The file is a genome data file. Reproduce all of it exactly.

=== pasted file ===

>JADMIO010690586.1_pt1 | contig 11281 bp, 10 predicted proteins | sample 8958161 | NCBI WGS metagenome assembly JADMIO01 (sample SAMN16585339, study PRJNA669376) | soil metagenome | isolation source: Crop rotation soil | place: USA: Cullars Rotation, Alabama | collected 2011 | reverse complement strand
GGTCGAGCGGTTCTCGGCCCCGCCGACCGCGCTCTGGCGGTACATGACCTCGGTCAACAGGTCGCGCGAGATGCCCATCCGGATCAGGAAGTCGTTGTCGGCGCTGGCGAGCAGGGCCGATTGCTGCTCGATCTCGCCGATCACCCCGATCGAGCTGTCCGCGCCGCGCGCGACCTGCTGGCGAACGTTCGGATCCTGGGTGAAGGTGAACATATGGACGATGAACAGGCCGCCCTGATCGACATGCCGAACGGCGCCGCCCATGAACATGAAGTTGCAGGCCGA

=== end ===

>JADMIO010690586.1_pt1 | contig 11281 bp, 10 predicted proteins | sample 8958161 | NCBI WGS metagenome assembly JADMIO01 (sample SAMN16585339, study PRJNA669376) | soil metagenome | isolation source: Crop rotation soil | place: USA: Cullars Rotation, Alabama | collected 2011 | reverse complement strand
GGTCGAGCGGTTCTCGGCCCCGCCGACCGCGCTCTGGCGGTACATGACCTCGGTCAACAGGTCGCGCGAGATGCCCATCCGGATCAGGAAGTCGTTGTCGGCGCTGGCGAGCAGGGCCGATTGCTGCTCGATCTCGCCGATCACCCCGATCGAGCTGTCCGCGCCGCGCGCGACCTGCTGGCGAACGTTCGGATCCTGGGTGAAGGTGAACATATGGACGATGAACAGGCCGCCCTGATCGACATGCCGAACGGCGCCGCCCATGAACATGAAGTTGCAGGCCGA